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disaffection (n.)

"alienation of affection, attachment, or good will; estrangement," especially "disloyalty to a government or existing authority," c. 1600; see dis- + affection. Perhaps from or based on French désaffection.

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reconcile (v.)

mid-14c., reconcilen, transitive, in reference to persons, "to restore to union and friendship after estrangement or variance," also of God or Christ, "restore (mankind, sinners) to favor or grace," from Old French reconcilier (12c.) and directly from Latin reconcilare "to bring together again; regain; win over again, conciliate," from re- "again" (see re-) + conciliare "make friendly" (see conciliate).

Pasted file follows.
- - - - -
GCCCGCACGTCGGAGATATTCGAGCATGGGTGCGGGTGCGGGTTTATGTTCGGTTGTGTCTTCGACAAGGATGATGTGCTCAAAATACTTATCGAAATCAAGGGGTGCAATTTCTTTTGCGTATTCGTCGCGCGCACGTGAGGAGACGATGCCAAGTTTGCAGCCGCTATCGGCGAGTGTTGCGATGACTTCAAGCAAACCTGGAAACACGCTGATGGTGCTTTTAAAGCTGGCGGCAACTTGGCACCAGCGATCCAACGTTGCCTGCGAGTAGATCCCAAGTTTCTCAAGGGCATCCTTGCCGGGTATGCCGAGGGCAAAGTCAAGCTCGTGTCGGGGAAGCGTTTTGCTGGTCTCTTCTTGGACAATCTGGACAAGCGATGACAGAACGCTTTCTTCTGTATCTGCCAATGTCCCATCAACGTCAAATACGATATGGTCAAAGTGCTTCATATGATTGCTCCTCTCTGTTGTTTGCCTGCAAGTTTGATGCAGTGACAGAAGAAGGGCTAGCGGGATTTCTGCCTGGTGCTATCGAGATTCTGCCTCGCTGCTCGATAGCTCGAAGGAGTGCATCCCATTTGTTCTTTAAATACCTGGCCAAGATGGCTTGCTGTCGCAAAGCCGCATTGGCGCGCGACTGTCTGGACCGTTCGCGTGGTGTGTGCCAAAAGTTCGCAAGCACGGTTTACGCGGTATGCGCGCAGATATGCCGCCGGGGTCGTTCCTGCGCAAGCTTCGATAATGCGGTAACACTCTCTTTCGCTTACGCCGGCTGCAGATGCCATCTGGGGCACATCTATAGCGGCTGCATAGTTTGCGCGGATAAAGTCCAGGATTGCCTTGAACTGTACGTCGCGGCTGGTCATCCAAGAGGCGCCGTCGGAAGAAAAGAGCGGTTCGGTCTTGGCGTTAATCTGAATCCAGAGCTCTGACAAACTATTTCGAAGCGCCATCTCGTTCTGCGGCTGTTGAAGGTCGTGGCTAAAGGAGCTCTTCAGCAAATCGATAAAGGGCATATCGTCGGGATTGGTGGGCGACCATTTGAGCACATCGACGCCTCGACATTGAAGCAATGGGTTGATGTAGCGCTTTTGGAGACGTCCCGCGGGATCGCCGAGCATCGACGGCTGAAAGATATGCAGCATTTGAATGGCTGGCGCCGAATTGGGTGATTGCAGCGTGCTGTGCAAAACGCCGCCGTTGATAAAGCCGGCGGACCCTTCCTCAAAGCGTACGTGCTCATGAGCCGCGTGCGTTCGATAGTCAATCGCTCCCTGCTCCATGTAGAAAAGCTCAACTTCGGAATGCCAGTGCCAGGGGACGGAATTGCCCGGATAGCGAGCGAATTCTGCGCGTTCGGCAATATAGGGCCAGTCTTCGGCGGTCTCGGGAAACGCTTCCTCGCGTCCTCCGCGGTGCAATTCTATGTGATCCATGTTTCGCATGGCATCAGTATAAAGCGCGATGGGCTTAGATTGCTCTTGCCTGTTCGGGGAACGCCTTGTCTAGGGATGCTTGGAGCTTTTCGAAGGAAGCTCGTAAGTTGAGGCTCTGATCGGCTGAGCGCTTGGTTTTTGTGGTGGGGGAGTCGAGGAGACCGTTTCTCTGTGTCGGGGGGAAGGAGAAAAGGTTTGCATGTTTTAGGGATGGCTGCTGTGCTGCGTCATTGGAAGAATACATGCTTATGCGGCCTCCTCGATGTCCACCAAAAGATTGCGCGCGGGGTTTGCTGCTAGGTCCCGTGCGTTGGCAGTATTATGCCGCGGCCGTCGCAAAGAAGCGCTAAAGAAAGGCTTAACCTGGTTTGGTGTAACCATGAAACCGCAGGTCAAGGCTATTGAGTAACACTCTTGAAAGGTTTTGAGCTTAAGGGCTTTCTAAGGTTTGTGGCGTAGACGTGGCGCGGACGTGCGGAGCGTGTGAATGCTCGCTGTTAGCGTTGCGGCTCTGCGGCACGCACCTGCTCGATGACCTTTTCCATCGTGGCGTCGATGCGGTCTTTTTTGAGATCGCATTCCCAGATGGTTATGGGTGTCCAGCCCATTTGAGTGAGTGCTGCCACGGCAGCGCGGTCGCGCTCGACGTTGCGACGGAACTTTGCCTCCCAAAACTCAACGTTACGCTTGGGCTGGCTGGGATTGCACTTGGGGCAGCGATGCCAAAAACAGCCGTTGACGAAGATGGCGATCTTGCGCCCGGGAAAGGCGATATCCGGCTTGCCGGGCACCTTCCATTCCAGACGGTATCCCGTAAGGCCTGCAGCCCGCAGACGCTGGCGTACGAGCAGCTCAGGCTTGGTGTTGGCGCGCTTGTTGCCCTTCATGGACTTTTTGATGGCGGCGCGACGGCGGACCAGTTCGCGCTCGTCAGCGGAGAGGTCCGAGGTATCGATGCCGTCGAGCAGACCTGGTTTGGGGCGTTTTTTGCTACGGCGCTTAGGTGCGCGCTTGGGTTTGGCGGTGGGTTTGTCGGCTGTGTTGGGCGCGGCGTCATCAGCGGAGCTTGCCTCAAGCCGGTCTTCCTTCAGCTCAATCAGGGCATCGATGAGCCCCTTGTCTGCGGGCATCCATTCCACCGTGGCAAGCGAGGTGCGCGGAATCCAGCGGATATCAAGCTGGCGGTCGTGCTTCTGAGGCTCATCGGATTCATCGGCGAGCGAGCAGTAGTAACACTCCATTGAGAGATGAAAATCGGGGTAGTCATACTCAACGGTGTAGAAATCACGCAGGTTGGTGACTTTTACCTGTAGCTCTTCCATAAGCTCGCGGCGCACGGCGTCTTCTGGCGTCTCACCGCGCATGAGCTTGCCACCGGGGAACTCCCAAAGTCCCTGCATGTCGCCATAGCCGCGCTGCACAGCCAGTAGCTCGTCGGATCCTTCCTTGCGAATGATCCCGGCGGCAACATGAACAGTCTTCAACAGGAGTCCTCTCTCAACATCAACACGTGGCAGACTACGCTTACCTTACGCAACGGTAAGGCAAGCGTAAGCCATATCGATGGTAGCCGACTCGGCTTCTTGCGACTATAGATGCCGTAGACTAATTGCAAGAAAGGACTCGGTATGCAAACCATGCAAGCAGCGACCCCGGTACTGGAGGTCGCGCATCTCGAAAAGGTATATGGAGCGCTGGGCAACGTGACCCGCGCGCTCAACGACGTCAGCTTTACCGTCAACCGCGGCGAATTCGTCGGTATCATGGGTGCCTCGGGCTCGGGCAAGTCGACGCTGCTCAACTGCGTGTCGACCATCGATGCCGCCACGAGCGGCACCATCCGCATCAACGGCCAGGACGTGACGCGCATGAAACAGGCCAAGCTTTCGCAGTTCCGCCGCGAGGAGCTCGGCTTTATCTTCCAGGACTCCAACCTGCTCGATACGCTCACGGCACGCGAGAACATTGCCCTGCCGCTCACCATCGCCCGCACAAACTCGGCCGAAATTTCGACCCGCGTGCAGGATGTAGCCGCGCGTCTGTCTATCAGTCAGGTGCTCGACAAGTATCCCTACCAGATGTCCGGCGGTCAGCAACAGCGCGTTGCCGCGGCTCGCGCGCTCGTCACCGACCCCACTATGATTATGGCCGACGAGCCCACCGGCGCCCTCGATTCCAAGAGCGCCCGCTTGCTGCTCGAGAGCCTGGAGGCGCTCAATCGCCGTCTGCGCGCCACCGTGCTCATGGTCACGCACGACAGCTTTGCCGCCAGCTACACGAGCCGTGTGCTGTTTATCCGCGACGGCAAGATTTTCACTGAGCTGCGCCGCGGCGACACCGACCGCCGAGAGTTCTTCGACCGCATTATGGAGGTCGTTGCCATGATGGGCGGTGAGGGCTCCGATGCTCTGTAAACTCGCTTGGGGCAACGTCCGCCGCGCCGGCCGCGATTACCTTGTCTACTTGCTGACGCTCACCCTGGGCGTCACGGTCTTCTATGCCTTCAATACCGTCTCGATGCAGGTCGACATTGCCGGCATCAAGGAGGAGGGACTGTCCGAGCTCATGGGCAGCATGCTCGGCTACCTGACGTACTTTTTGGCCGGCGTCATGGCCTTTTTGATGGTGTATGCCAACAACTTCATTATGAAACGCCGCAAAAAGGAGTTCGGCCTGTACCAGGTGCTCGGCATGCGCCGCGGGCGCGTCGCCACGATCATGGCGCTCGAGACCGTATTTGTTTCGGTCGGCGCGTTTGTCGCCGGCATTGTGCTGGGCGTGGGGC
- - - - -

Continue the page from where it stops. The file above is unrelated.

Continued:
Reflexive sense of "become reconciled, reconcile oneself" is from late 14c. Meaning "to make (discordant facts or statements) consistent, rid of apparent discrepancies" is from 1550s. Mental sense of "make (actions, facts, conditions, etc.) consistent with each other in one's mind" is from 1620s. Sense of "bring into acquiescence or quiet submission" (with to) is from c. 1600. Related: Reconciled; reconciling.

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